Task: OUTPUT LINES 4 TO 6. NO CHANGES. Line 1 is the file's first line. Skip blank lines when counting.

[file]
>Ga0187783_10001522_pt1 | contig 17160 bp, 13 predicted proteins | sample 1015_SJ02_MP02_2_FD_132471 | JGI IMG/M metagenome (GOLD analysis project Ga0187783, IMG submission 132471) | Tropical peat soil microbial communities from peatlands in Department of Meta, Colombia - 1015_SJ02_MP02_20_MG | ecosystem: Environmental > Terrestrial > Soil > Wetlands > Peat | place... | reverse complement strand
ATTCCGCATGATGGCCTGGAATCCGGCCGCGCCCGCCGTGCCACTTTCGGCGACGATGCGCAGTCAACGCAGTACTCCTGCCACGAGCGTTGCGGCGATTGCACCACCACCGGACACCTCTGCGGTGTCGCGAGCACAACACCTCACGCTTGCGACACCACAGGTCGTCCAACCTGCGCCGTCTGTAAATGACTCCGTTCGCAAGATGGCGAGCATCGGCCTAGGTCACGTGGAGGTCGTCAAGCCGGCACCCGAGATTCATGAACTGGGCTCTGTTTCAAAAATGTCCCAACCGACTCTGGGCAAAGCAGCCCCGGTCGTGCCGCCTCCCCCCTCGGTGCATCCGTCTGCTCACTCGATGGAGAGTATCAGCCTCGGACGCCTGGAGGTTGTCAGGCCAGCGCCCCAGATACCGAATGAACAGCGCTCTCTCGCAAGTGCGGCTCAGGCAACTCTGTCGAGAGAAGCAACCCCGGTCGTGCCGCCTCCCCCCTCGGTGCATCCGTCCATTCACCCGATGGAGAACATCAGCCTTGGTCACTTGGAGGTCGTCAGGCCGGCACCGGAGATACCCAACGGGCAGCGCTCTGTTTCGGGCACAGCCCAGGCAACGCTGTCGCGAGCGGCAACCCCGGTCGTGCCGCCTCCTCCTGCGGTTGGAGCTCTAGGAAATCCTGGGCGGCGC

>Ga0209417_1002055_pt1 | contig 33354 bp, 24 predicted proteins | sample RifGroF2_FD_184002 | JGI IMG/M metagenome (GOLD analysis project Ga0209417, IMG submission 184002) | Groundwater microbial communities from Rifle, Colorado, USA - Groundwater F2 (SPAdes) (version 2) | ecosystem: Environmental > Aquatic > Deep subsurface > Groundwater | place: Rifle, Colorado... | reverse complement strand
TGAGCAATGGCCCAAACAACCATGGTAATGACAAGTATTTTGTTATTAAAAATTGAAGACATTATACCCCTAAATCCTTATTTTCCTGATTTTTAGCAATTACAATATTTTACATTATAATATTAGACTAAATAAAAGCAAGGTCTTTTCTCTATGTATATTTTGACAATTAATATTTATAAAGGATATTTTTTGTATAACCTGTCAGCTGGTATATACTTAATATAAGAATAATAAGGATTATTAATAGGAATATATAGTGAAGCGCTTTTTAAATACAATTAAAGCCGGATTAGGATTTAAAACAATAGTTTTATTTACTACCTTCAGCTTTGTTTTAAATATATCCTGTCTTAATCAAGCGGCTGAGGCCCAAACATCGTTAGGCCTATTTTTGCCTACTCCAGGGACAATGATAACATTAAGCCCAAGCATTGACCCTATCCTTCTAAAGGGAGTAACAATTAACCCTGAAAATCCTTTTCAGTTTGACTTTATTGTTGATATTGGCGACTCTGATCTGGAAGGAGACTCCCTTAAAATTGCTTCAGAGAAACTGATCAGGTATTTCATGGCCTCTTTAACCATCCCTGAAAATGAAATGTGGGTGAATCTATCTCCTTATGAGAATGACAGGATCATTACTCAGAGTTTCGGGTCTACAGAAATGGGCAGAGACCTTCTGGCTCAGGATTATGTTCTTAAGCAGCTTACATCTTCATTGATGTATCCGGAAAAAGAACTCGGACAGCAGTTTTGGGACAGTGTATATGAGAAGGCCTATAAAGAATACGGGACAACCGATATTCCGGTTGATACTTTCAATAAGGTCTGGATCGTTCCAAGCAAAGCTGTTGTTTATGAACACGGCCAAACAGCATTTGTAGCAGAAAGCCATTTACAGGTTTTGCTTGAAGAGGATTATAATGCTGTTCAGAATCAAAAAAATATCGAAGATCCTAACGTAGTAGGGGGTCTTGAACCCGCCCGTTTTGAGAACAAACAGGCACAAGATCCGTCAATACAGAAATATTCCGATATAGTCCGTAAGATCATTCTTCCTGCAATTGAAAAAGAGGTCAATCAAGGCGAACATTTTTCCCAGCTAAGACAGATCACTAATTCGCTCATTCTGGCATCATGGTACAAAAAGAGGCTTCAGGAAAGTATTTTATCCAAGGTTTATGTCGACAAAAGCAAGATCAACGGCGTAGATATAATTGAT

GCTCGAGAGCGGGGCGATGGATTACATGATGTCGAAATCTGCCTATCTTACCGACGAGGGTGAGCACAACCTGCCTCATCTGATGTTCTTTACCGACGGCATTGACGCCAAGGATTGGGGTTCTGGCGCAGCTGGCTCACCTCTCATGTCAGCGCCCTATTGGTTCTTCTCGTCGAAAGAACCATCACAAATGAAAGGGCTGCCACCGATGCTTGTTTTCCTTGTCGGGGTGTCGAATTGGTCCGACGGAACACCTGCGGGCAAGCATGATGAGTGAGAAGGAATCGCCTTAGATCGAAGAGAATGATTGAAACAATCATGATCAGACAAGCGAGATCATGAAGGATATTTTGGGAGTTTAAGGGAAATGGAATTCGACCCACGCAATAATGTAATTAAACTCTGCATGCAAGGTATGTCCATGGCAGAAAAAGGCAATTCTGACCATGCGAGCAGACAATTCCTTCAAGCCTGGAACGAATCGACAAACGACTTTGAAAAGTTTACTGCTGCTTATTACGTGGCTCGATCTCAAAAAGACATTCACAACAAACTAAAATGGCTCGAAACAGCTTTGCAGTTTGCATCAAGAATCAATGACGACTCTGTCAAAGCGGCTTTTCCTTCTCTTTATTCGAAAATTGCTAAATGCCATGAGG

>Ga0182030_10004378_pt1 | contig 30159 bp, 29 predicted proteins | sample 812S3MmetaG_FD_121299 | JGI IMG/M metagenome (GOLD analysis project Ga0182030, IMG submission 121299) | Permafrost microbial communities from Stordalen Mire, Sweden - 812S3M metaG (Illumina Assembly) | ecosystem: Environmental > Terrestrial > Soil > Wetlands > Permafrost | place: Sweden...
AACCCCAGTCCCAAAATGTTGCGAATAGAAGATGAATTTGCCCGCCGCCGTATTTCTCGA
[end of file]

TGAGCAATGGCCCAAACAACCATGGTAATGACAAGTATTTTGTTATTAAAAATTGAAGACATTATACCCCTAAATCCTTATTTTCCTGATTTTTAGCAATTACAATATTTTACATTATAATATTAGACTAAATAAAAGCAAGGTCTTTTCTCTATGTATATTTTGACAATTAATATTTATAAAGGATATTTTTTGTATAACCTGTCAGCTGGTATATACTTAATATAAGAATAATAAGGATTATTAATAGGAATATATAGTGAAGCGCTTTTTAAATACAATTAAAGCCGGATTAGGATTTAAAACAATAGTTTTATTTACTACCTTCAGCTTTGTTTTAAATATATCCTGTCTTAATCAAGCGGCTGAGGCCCAAACATCGTTAGGCCTATTTTTGCCTACTCCAGGGACAATGATAACATTAAGCCCAAGCATTGACCCTATCCTTCTAAAGGGAGTAACAATTAACCCTGAAAATCCTTTTCAGTTTGACTTTATTGTTGATATTGGCGACTCTGATCTGGAAGGAGACTCCCTTAAAATTGCTTCAGAGAAACTGATCAGGTATTTCATGGCCTCTTTAACCATCCCTGAAAATGAAATGTGGGTGAATCTATCTCCTTATGAGAATGACAGGATCATTACTCAGAGTTTCGGGTCTACAGAAATGGGCAGAGACCTTCTGGCTCAGGATTATGTTCTTAAGCAGCTTACATCTTCATTGATGTATCCGGAAAAAGAACTCGGACAGCAGTTTTGGGACAGTGTATATGAGAAGGCCTATAAAGAATACGGGACAACCGATATTCCGGTTGATACTTTCAATAAGGTCTGGATCGTTCCAAGCAAAGCTGTTGTTTATGAACACGGCCAAACAGCATTTGTAGCAGAAAGCCATTTACAGGTTTTGCTTGAAGAGGATTATAATGCTGTTCAGAATCAAAAAAATATCGAAGATCCTAACGTAGTAGGGGGTCTTGAACCCGCCCGTTTTGAGAACAAACAGGCACAAGATCCGTCAATACAGAAATATTCCGATATAGTCCGTAAGATCATTCTTCCTGCAATTGAAAAAGAGGTCAATCAAGGCGAACATTTTTCCCAGCTAAGACAGATCACTAATTCGCTCATTCTGGCATCATGGTACAAAAAGAGGCTTCAGGAAAGTATTTTATCCAAGGTTTATGTCGACAAAAGCAAGATCAACGGCGTAGATATAATTGAT

GCTCGAGAGCGGGGCGATGGATTACATGATGTCGAAATCTGCCTATCTTACCGACGAGGGTGAGCACAACCTGCCTCATCTGATGTTCTTTACCGACGGCATTGACGCCAAGGATTGGGGTTCTGGCGCAGCTGGCTCACCTCTCATGTCAGCGCCCTATTGGTTCTTCTCGTCGAAAGAACCATCACAAATGAAAGGGCTGCCACCGATGCTTGTTTTCCTTGTCGGGGTGTCGAATTGGTCCGACGGAACACCTGCGGGCAAGCATGATGAGTGAGAAGGAATCGCCTTAGATCGAAGAGAATGATTGAAACAATCATGATCAGACAAGCGAGATCATGAAGGATATTTTGGGAGTTTAAGGGAAATGGAATTCGACCCACGCAATAATGTAATTAAACTCTGCATGCAAGGTATGTCCATGGCAGAAAAAGGCAATTCTGACCATGCGAGCAGACAATTCCTTCAAGCCTGGAACGAATCGACAAACGACTTTGAAAAGTTTACTGCTGCTTATTACGTGGCTCGATCTCAAAAAGACATTCACAACAAACTAAAATGGCTCGAAACAGCTTTGCAGTTTGCATCAAGAATCAATGACGACTCTGTCAAAGCGGCTTTTCCTTCTCTTTATTCGAAAATTGCTAAATGCCATGAGG

>Ga0182030_10004378_pt1 | contig 30159 bp, 29 predicted proteins | sample 812S3MmetaG_FD_121299 | JGI IMG/M metagenome (GOLD analysis project Ga0182030, IMG submission 121299) | Permafrost microbial communities from Stordalen Mire, Sweden - 812S3M metaG (Illumina Assembly) | ecosystem: Environmental > Terrestrial > Soil > Wetlands > Permafrost | place: Sweden...